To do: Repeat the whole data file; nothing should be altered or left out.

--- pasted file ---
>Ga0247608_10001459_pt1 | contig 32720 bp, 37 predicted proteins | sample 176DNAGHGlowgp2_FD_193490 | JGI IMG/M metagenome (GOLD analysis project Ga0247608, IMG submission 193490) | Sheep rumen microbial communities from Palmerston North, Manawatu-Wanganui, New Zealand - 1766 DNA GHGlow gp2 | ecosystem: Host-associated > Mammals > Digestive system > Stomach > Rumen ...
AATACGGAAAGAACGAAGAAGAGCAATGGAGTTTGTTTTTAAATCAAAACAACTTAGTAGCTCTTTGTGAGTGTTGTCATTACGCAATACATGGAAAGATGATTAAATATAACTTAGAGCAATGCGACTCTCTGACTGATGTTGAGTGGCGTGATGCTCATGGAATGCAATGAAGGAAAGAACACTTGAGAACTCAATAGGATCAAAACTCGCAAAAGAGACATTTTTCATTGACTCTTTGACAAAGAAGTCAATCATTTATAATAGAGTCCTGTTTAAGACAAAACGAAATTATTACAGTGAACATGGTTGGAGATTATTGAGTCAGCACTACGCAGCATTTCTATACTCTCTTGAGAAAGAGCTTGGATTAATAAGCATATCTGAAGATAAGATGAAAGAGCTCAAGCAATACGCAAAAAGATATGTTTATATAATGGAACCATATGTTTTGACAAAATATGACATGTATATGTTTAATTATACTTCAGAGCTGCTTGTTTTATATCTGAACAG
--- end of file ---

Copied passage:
>Ga0247608_10001459_pt1 | contig 32720 bp, 37 predicted proteins | sample 176DNAGHGlowgp2_FD_193490 | JGI IMG/M metagenome (GOLD analysis project Ga0247608, IMG submission 193490) | Sheep rumen microbial communities from Palmerston North, Manawatu-Wanganui, New Zealand - 1766 DNA GHGlow gp2 | ecosystem: Host-associated > Mammals > Digestive system > Stomach > Rumen ...
AATACGGAAAGAACGAAGAAGAGCAATGGAGTTTGTTTTTAAATCAAAACAACTTAGTAGCTCTTTGTGAGTGTTGTCATTACGCAATACATGGAAAGATGATTAAATATAACTTAGAGCAATGCGACTCTCTGACTGATGTTGAGTGGCGTGATGCTCATGGAATGCAATGAAGGAAAGAACACTTGAGAACTCAATAGGATCAAAACTCGCAAAAGAGACATTTTTCATTGACTCTTTGACAAAGAAGTCAATCATTTATAATAGAGTCCTGTTTAAGACAAAACGAAATTATTACAGTGAACATGGTTGGAGATTATTGAGTCAGCACTACGCAGCATTTCTATACTCTCTTGAGAAAGAGCTTGGATTAATAAGCATATCTGAAGATAAGATGAAAGAGCTCAAGCAATACGCAAAAAGATATGTTTATATAATGGAACCATATGTTTTGACAAAATATGACATGTATATGTTTAATTATACTTCAGAGCTGCTTGTTTTATATCTGAACAG